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John Weyl has the feature exhibition at FMAAA gallery in March.  A reception will occur for the artist on March 15th from 5:00-7:00pm.  Hy-Vee of Ft. Madison is the sponsor for the exhibition.  John has developed his own unique style of monoprints, creating a paradox of sorts.  Many would think of printmaking as a medium whereby the artist create hundreds of the same type of image.  John goes the opposite direction with his finished products being uniquely one-of-a-kind.  This sets him apart from other printmakers.  He has the “luxury of choice” as he works from multiple templates.  With dozens of base prints, he is able to add the hand touched additions in order to elevate the overall work.  John developed this style during his 33 year career as an art professor at Southeastern Community College.

            John shares his way, “I have always attempted to make creative art objects.  It seems like my better chances for success involved skills with tools and equipment rather than being able to produce highly representational works.  For example, I was able to throw fairly large pots but didn’t continue ceramics.  For a considerable time I stayed involved with contemporary jewelry making.  This too involved industrial arts-like processes.  Throughout all this time I concurrently managed to keep making paintings.  Serigraphy (silk screening) was another technical process that I used off and on for years.  While makings some posters for the music department, I thought why not make all these backgrounds different.  It was the mid-70’s and it was at this time that I launched my “one-of-a-kind silkscreen assisted painting phase”.  With a large number of works in different stages of completion, I would select, reject, or continue to experiment with all sorts of monoprint procedures.  In my opinion my screened monoprint methods are the most “original” thing that I have to offer.  I have never had my works made into commercial prints and don’t intend for that to happen.  Recently I have used oil paint and prismacolor over monoprints.  I would like to thank Jerry Torn and the late Robert Middaugh for their encouragement, striving for their approval has been most beneficial.”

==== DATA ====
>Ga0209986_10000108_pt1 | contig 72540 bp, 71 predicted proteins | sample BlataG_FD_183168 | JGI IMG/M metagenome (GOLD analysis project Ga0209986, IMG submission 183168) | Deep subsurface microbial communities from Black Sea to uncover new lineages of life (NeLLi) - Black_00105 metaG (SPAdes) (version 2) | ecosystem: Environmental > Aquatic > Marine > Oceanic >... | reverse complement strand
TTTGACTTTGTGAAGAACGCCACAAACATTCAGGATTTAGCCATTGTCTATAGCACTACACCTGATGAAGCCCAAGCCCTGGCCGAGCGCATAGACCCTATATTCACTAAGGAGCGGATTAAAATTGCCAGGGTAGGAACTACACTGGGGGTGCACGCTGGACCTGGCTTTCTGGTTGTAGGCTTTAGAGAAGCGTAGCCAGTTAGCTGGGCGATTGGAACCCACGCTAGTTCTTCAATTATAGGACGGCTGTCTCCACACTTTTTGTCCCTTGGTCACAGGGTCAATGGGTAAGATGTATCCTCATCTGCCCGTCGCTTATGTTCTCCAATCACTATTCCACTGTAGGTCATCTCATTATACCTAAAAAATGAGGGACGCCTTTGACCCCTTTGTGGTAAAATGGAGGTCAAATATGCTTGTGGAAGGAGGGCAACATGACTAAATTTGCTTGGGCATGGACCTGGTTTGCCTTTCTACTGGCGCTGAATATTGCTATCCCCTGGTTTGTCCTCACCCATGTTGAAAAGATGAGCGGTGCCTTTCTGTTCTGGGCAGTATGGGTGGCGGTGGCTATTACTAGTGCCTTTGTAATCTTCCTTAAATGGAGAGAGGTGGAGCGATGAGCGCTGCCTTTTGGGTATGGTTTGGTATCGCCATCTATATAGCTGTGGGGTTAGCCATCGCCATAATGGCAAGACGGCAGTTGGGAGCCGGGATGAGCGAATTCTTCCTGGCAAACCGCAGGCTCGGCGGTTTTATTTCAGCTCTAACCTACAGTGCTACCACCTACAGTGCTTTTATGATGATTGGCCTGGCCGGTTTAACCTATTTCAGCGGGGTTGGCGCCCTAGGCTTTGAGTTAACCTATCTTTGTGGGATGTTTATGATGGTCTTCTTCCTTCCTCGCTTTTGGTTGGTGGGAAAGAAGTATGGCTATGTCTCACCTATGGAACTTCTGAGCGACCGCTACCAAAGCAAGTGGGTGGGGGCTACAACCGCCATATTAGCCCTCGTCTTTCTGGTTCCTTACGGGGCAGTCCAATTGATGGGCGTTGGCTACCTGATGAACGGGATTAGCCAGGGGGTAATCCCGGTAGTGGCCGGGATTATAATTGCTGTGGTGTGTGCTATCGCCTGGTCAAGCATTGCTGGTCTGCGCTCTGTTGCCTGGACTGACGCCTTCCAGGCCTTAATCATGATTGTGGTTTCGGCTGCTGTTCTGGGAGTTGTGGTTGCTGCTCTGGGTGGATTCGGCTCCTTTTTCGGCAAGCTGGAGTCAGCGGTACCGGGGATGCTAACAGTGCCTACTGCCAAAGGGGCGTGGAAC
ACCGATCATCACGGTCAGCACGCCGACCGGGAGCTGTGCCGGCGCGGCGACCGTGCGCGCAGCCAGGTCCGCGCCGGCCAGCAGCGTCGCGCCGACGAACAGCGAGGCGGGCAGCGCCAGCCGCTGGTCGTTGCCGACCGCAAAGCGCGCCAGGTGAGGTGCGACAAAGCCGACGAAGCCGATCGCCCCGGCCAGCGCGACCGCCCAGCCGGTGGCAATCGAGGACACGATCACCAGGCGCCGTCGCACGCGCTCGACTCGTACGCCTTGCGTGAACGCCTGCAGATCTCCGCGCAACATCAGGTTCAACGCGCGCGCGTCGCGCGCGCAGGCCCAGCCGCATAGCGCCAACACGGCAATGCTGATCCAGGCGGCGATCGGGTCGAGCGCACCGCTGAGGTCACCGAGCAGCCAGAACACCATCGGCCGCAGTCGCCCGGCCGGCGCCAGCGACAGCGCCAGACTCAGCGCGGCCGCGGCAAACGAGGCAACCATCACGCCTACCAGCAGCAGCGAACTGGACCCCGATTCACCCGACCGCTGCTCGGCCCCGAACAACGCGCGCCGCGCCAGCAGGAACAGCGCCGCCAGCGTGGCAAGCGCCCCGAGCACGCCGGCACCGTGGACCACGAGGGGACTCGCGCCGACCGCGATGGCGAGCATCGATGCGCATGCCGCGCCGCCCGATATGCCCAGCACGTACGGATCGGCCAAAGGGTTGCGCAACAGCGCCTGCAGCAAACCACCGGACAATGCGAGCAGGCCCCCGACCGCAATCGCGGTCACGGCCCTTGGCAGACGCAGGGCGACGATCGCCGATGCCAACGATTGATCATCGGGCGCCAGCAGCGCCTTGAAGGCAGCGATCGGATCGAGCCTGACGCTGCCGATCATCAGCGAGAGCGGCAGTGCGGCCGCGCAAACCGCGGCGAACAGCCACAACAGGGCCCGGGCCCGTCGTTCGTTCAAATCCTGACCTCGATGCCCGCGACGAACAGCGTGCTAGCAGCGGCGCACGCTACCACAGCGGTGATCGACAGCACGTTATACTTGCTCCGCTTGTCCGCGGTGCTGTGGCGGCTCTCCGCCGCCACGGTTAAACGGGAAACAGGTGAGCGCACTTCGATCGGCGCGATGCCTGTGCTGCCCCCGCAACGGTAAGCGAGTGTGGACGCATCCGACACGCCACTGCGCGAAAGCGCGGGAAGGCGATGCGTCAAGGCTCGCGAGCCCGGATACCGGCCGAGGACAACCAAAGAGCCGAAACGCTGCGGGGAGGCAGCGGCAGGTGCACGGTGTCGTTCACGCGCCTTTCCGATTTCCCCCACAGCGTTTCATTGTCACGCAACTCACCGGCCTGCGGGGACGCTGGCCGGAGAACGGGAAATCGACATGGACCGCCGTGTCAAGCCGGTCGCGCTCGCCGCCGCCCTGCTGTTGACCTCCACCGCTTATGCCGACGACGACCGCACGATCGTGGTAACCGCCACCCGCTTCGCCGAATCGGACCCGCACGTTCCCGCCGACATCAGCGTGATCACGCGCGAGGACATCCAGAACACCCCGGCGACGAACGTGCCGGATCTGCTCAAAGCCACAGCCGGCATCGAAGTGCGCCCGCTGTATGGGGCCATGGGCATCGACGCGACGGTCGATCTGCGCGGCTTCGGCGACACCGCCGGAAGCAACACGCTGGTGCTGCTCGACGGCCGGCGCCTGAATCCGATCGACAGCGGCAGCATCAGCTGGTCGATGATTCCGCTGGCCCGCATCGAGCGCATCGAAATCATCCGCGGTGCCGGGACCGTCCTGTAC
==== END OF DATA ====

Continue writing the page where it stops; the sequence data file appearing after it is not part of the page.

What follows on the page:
John has exhibited many times at the Art Guild of Burlington and Snake Alley Art Fair in his hometown of Burlington.  After beginning his teaching career in Estherville and finishing his draft time in the military, he heard of an opening in the Burlington public school system.  John returned home and after four years of teaching, had a chance to employ his Masters degree from Northern Iowa under Dean Stonehoecker at Burlington Junior College in 1966.  He was the only professor in the art department, teaching all classes in the department until 1992.  John witnessed the gradual transformation in the stability of the campus as it evolved into Southeastern Community College until his retirement in 1997.  It is ironic that his feature show was hung by the first SCC student intern at the FMAAA gallery who currently lives in the Paula’s Palette artist residency in Ft. Madison.  Viewing is available at FMAAA gallery Tuesday-Saturday from 10-5.